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Risk Communication and Vaccination: Workshop Summary (1997)

Chapter: Introduction and Background

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Suggested Citation:"Introduction and Background." Institute of Medicine. 1997. Risk Communication and Vaccination: Workshop Summary. Washington, DC: The National Academies Press. doi: 10.17226/5861.

uncertainty of other risks about which less is known. In particular, some workshop participants suggested that provision for exemptions for mandatory immunizations in all states on philosophical grounds would improve vaccine risk communication efforts and would not seriously undermine efforts to raise coverage levels.

Introduction and Background

Health risk communication has traditionally consisted of messages designed to encourage behavior that reduces individual and societal risks (e.g., smoking cessation and seat-belt use). Increasingly, risk communication, including health risk communication, is seen as an interactive process of the exchange of information and opinion among individuals, groups, and institutions (National Research Council, 1989). Risk communication has a 20-year history as a field of study (Fischhoff, 1995), arising initially out of controversies over environmental issues between, for example, residents of a community and a company building a potentially polluting plant nearby. Although health risk communication has been an active area of research and practice for several decades, the science and practice of vaccine risk communication are not yet well developed. Much of the complexity is due to a situation, as with any intervention in preventive medicine, in which healthy individuals are exposed to a medication or medical test in the interest of unknown future benefits. The purpose of the workshop summarized in this report was to allow for discussion among experts in risk communication theory and practice in general and those concerned with vaccine risk communication issues.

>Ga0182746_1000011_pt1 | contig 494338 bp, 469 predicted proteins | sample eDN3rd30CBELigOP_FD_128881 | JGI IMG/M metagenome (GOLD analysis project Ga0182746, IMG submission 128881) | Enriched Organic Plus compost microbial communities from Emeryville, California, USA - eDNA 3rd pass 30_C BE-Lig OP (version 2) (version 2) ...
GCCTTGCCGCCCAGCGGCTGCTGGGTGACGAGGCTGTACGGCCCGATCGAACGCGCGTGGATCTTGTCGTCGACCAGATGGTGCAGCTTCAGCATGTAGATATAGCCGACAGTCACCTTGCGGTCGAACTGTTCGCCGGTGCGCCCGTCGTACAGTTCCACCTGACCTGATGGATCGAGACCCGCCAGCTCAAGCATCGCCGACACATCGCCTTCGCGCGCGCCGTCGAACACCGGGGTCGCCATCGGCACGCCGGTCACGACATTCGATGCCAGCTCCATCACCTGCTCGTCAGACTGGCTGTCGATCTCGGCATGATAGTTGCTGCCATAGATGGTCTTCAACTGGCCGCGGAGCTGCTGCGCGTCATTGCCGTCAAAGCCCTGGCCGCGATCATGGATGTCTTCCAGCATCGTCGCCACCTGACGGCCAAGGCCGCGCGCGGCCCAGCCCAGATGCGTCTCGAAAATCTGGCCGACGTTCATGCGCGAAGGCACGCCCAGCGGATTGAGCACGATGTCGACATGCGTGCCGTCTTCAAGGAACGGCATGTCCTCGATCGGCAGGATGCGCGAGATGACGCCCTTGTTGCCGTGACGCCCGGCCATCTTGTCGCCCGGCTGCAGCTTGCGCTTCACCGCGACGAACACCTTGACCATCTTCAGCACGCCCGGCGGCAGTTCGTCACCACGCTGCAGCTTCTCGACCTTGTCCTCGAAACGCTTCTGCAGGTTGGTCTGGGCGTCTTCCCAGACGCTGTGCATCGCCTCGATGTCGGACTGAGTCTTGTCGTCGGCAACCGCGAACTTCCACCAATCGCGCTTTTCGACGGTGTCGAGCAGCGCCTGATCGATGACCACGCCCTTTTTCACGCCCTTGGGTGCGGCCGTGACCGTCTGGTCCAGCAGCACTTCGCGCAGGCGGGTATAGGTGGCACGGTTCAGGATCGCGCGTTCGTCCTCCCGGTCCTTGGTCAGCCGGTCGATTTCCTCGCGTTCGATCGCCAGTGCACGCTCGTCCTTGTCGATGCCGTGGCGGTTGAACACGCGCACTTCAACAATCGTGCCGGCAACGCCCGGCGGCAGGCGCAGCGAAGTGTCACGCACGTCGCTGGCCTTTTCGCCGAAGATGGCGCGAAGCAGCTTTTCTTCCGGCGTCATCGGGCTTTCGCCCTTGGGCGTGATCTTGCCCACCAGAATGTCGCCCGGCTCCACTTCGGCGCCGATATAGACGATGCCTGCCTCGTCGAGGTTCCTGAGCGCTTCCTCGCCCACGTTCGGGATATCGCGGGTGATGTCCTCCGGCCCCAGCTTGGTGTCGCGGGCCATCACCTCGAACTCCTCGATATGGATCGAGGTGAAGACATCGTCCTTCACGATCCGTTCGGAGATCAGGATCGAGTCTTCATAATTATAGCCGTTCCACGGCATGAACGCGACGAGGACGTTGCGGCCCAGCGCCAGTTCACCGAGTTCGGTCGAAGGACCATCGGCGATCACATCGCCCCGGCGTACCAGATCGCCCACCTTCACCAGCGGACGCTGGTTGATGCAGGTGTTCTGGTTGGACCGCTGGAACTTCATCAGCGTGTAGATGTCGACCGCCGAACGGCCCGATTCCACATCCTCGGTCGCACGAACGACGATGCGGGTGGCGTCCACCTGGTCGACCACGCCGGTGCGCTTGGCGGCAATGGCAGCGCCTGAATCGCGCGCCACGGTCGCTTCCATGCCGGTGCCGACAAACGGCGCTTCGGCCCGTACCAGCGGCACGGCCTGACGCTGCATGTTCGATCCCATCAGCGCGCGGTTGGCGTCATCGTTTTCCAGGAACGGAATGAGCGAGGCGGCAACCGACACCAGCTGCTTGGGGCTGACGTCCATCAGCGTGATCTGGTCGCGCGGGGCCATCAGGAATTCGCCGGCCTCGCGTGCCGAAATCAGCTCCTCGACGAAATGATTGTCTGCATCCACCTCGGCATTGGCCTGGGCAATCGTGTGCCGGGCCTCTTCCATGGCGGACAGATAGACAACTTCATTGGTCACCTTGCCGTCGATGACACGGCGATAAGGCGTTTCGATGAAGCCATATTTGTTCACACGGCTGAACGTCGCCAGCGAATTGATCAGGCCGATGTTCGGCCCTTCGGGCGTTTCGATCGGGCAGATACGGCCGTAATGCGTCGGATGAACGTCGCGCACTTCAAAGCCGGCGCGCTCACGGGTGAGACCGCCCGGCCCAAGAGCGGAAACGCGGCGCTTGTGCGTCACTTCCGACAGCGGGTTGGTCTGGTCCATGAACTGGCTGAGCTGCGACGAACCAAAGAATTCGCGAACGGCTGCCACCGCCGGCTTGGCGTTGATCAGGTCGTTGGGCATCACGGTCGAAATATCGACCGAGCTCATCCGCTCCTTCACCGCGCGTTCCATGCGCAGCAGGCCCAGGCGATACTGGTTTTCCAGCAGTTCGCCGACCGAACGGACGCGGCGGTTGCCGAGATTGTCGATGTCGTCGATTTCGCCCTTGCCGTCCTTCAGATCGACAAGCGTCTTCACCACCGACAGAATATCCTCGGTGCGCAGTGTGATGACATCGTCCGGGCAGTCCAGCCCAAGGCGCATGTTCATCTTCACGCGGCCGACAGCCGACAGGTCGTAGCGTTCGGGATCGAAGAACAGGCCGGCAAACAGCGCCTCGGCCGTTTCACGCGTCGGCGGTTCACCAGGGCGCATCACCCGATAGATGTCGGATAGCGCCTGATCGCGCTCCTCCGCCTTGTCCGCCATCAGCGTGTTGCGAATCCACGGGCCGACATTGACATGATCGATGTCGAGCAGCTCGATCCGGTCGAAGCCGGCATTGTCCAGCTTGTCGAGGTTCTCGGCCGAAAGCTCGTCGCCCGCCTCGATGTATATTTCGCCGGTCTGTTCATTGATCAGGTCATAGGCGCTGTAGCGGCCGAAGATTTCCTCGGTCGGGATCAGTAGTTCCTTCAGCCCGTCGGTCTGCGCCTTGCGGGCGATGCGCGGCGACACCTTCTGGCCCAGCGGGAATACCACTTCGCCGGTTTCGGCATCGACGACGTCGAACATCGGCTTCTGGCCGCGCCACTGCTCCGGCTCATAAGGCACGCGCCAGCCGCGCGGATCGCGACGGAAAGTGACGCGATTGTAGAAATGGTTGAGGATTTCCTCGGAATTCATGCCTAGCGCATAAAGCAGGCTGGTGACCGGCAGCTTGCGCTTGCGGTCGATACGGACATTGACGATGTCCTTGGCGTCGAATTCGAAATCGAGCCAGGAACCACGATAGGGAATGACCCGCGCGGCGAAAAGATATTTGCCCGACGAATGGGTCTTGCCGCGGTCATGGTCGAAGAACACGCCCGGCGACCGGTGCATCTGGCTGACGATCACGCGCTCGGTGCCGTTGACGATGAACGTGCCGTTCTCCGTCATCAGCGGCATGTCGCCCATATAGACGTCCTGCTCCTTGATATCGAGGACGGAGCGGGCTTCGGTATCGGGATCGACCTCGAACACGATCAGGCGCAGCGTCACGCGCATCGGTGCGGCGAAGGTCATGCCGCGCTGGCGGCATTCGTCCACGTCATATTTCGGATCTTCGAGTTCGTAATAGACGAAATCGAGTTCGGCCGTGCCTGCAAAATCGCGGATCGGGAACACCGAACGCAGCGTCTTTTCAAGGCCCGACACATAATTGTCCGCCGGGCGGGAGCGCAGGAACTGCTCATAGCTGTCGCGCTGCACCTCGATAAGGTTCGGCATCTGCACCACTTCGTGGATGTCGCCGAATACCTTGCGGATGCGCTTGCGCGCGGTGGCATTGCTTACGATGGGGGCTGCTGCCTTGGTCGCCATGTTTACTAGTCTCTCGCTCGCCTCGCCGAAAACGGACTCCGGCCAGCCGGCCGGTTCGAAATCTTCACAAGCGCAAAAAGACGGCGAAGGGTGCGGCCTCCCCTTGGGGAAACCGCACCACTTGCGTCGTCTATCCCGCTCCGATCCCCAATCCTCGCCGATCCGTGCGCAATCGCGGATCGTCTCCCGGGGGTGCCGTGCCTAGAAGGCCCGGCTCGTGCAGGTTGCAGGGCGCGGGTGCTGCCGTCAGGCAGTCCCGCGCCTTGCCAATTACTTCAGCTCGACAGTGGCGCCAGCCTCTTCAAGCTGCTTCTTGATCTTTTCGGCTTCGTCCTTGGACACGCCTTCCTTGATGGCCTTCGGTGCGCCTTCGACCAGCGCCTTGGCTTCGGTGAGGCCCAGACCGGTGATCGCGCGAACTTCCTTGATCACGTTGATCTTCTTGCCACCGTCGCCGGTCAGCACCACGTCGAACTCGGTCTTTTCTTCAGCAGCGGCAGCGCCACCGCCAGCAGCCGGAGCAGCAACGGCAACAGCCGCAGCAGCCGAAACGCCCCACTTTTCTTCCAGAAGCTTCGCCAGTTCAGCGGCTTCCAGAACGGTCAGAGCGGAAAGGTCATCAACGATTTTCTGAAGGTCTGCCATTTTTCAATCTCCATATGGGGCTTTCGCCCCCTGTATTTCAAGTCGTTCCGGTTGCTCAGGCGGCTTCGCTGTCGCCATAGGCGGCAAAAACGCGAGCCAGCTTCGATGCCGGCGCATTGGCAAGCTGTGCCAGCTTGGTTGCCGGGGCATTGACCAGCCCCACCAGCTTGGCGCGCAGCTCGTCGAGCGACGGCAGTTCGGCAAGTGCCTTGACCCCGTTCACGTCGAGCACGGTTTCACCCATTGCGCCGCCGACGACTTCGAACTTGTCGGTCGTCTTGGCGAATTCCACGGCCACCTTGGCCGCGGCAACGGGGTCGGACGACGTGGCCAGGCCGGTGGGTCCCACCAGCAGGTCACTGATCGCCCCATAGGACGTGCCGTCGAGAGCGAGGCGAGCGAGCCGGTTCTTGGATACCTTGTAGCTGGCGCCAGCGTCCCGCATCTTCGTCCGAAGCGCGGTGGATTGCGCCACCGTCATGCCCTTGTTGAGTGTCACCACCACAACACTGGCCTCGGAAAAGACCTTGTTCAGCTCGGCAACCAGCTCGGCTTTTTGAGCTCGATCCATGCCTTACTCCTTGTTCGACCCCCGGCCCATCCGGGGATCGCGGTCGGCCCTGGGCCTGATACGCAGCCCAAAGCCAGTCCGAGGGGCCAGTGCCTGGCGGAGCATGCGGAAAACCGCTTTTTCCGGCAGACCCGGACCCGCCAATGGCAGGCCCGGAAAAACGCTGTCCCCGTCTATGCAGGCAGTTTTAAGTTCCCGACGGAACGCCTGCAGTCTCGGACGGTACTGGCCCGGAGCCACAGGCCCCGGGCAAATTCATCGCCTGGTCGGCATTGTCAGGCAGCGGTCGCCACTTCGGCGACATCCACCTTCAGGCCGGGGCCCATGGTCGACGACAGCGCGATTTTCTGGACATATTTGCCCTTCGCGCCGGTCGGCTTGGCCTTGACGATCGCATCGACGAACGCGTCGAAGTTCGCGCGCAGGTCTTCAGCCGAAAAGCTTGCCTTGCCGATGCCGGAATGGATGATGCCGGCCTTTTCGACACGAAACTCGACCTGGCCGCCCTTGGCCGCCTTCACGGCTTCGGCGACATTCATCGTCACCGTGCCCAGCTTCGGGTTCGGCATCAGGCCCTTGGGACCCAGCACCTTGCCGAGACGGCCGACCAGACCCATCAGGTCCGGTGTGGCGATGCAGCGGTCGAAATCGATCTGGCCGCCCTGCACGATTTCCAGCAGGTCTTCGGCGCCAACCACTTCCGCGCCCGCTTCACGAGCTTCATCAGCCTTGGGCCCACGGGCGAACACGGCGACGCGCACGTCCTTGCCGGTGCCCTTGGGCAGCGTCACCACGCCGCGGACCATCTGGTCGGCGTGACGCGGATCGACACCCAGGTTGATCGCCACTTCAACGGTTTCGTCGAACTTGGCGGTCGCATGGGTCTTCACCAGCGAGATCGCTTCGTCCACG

According to the 1989 NRC report Improving Risk Communication, risk communication "can be considered successful only to the extent that it, first, improves or increases the base of accurate information used by decision makers, be they government officials, industry managers, or individual citizens and, second, satisfies those involved that they are adequately informed within the limits of available knowledge" (National Research Council, 1989, p. 8). The benefits of good risk communication include improved decisionmaking, both individually and collectively, and the development of productive working relationships among diverse interest groups.1

Risk communication can serve one or more of the following purposes: (1) advocacy, to persuade people to take a particular action; (2) education, to give people enough information so that they can make their own decisions effectively;


 Understanding Risk: Informing Decisions in a Democratic Society (National Research Council, 1996) was published after the workshop, but it is also relevant for these discussions.

Suggested Citation:"Introduction and Background." Institute of Medicine. 1997. Risk Communication and Vaccination: Workshop Summary. Washington, DC: The National Academies Press. doi: 10.17226/5861.
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